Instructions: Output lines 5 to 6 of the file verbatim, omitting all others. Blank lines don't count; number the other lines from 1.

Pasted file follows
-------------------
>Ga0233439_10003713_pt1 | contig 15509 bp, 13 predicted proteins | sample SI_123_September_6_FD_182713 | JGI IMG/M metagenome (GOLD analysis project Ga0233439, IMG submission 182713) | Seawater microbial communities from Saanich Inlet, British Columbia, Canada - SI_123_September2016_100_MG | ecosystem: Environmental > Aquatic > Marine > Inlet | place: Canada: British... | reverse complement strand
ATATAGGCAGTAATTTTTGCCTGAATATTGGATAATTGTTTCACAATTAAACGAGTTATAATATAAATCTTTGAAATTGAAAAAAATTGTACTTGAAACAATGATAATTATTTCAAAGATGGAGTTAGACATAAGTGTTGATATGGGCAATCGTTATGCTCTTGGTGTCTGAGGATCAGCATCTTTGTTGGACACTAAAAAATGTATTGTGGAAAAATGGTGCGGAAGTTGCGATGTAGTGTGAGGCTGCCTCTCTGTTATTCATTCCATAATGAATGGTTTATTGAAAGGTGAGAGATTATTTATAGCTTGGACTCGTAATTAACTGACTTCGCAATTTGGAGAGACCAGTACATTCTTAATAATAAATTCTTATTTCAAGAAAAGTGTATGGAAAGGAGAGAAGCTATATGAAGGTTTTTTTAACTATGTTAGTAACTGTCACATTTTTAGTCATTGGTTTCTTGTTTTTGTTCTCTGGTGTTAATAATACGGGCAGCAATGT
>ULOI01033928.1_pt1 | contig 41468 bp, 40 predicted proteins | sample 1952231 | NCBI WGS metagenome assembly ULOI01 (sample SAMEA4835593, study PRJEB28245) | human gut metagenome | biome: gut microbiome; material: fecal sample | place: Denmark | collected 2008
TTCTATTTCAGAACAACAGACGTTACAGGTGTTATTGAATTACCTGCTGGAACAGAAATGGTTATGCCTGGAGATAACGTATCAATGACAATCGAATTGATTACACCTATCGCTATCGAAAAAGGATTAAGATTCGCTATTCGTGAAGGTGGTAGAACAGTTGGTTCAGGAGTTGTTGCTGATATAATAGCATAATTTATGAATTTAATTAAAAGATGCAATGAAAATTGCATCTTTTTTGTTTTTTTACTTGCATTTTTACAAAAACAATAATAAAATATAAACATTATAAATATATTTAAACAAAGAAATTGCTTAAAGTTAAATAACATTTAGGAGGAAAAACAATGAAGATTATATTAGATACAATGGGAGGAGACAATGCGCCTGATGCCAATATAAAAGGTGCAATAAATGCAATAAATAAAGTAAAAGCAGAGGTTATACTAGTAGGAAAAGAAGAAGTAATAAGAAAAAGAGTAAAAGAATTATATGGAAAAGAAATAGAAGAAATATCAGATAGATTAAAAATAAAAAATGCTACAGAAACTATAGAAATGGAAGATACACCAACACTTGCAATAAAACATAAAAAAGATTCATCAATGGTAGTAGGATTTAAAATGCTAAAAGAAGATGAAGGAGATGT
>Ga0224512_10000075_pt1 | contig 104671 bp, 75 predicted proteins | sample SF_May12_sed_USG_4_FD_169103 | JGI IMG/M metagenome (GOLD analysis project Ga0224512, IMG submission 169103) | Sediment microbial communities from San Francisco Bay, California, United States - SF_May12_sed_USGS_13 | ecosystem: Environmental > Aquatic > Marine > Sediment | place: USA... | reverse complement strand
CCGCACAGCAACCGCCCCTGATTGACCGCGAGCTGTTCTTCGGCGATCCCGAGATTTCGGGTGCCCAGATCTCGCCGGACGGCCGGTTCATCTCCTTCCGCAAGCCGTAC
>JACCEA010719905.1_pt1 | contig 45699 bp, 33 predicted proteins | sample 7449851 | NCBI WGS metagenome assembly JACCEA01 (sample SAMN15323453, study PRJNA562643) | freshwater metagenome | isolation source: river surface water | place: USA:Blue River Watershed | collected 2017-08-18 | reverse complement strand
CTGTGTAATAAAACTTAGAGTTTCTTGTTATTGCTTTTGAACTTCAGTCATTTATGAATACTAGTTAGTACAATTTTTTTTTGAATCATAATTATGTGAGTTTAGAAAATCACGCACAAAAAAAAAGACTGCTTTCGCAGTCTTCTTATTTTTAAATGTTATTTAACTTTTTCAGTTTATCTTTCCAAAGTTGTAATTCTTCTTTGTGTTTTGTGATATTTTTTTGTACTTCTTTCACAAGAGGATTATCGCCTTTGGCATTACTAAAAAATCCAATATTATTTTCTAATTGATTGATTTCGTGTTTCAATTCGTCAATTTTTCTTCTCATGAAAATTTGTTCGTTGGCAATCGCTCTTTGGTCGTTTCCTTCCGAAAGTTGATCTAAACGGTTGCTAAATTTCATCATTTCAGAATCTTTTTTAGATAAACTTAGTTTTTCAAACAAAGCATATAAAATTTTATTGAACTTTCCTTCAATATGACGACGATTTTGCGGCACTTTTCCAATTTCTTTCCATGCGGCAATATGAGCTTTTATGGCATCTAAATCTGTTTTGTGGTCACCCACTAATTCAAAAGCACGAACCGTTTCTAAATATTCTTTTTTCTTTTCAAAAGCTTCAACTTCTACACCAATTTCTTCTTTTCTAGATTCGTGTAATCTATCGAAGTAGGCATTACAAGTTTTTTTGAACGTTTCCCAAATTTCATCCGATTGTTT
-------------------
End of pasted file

>Ga0224512_10000075_pt1 | contig 104671 bp, 75 predicted proteins | sample SF_May12_sed_USG_4_FD_169103 | JGI IMG/M metagenome (GOLD analysis project Ga0224512, IMG submission 169103) | Sediment microbial communities from San Francisco Bay, California, United States - SF_May12_sed_USGS_13 | ecosystem: Environmental > Aquatic > Marine > Sediment | place: USA... | reverse complement strand
CCGCACAGCAACCGCCCCTGATTGACCGCGAGCTGTTCTTCGGCGATCCCGAGATTTCGGGTGCCCAGATCTCGCCGGACGGCCGGTTCATCTCCTTCCGCAAGCCGTAC